My tip in the area of sleep is to keep a sleep log. The goal is to create better awareness for how much sleep you are getting and how your body feels in the morning. I wear a Garmin fitness tracker which automatically tracks my sleep. Over the last week, I have averaged 7.5 hours of sleep a night. I am someone who needs at least seven hours of sleep to feel rejuvenated, so, with a 7.5-hour average, I am in a good sleep zone for my body and therefore contributing to a healthy immune system.
There is so much more I can share about cultivating a healthy immune system, but these three tips are a good place to start. We are fearfully and wonderfully made. It is not an exaggeration to say that our bodies are amazing. The challenge is to take good care of them whether we are facing a pandemic, training to compete in OCR, or just trying to live a good life. Be well, Beasts!
I am typing some text in to practice my first blog post.
This was originally posted on the Cascade Run Club website as Why We Run Wednesday: Michael L.
My name is Michael Lee and I joined Cascade Run Club in January 2019. I run the occasional road race, but my passion is obstacle course racing, specifically Spartan Races. I qualified to compete in the 2019 Spartan World Championships for my age group and that is the current focus for my training. I call Spartan racing my “Celebration of Life” Tour because it is somewhat of a miracle that I can even run at all today.
My relationship with running began unexpectedly when I was 10 years old. My dad was signed up for a 10k on a Saturday morning and at the last minute got called in to work. He invited me to run the race in his place. At that time in my life, I played on a competitive soccer team and that was the only running I did.
It was a cold rainy winter day. I wore thick cotton sweatpants and a thick cotton hoodie, thinking it would keep me warm, but by mile three they became so heavy with the rain that my pace slowed to a crawl. I remember ripping them both off and feeling like I could fly. I don’t remember my time, but I finished that 10k. My running hobby was born.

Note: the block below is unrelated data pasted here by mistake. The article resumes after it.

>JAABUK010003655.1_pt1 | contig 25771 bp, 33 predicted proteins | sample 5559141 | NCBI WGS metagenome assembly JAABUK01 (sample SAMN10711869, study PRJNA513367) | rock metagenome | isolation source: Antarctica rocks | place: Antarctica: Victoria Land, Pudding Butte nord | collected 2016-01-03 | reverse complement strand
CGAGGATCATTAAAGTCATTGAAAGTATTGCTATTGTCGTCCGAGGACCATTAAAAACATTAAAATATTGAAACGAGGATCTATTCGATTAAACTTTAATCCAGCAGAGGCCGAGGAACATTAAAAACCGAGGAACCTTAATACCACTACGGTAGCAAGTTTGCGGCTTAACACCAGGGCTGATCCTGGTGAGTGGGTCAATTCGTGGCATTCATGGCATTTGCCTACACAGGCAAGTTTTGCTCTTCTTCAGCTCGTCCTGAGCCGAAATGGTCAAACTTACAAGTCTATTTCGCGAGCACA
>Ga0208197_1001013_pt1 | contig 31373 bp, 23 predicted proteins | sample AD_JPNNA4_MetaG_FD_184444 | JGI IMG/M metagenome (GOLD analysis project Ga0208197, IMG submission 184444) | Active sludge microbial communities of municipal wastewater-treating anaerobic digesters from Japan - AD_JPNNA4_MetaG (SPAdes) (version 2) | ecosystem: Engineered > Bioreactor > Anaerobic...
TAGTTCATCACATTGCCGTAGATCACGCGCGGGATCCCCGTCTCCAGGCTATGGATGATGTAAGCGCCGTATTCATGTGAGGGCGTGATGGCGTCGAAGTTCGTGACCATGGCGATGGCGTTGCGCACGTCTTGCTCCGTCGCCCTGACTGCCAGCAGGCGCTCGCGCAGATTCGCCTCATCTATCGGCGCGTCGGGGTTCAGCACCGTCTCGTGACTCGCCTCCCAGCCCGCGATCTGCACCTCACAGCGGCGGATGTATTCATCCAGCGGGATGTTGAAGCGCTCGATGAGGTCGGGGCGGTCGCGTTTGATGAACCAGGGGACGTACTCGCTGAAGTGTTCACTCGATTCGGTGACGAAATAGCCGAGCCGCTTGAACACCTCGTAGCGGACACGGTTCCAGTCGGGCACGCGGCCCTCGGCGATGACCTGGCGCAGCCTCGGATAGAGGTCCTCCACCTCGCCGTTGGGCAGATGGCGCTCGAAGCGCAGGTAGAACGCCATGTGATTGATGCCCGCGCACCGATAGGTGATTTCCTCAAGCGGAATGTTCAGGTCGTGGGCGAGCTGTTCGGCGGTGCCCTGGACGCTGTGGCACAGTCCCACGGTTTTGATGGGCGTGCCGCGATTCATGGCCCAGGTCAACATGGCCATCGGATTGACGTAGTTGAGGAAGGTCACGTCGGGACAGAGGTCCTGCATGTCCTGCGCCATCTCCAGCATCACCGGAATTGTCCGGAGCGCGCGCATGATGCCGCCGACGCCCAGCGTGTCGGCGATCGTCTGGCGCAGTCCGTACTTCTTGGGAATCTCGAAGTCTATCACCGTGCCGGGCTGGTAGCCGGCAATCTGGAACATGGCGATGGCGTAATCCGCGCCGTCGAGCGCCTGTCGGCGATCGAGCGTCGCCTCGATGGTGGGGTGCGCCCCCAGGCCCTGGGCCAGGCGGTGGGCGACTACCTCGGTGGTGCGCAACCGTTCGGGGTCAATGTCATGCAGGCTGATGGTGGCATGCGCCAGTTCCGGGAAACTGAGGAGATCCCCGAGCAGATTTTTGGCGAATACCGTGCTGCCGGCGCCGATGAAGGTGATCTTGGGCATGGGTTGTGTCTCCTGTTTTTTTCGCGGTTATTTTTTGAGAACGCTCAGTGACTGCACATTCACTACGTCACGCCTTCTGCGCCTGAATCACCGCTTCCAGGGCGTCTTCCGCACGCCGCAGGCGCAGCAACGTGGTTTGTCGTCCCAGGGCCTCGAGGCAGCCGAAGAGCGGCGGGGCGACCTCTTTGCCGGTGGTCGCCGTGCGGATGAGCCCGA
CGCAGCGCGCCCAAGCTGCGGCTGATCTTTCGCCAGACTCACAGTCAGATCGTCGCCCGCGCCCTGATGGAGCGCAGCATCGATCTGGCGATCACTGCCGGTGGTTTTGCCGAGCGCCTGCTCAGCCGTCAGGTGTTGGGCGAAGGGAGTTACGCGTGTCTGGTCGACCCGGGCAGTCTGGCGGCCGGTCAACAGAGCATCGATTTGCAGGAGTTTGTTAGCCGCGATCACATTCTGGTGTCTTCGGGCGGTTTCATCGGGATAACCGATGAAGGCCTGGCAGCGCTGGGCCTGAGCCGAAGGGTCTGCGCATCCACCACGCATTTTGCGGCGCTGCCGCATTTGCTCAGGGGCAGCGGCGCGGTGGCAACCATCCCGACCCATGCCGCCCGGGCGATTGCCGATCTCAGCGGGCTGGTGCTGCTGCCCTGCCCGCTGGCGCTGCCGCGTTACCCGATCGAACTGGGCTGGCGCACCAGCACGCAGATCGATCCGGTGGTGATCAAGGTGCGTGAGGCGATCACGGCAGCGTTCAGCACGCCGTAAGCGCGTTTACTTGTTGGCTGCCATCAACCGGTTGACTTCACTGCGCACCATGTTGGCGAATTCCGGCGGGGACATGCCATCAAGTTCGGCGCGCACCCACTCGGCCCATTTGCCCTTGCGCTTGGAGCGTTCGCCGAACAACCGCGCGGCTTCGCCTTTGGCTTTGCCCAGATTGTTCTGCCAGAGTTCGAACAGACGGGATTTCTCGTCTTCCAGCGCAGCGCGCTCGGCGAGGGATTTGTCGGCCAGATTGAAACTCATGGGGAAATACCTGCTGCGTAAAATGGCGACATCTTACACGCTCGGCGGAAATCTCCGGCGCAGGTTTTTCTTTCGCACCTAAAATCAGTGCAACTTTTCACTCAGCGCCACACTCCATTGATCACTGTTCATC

Throughout high school and college, I ran cross country and track, but it was always a secondary endeavor to keep me in shape for my first love, soccer. In my early twenties, I trained with a college buddy and we ran a few half marathons and a couple of marathons. My best half marathon time was 1:19 and my best marathon time was 3:22. Shortly after my last marathon, I got a job that required 80% travel. I tried to train for a third marathon but the rigors of travel, time zones, and long work hours prevailed and my dream of running a third marathon never materialized.
I laid off running for years. I got back into it in 2014 when some friends invited me to run Tough Mudder and I knew I could not run the 11-mile course without training. I enjoyed the TM experience and joined my friends to run TM again in 2015. At that point, it looked like my running hobby was in revival but then came a fateful day in February 2016.
I can almost guarantee you had a better Valentine’s Day than I did in 2016. I was snow skiing at Steven’s Pass when I slipped, fell, and broke my neck. I was admitted to Harborview Hospital in Seattle with a fractured C-5 and a partially paralyzed left arm. Suddenly, not only was my running in jeopardy but the entirety of my life appeared to be on the cusp of a significant transition.
The ski accident was my first broken bone ever and my first hospital stay ever, and it was overwhelming. The neurosurgeon did not help when his last words to me that night were, “Michael, I am sorry we can’t give you anything to eat or drink right now because I will be back in six hours to operate on you.”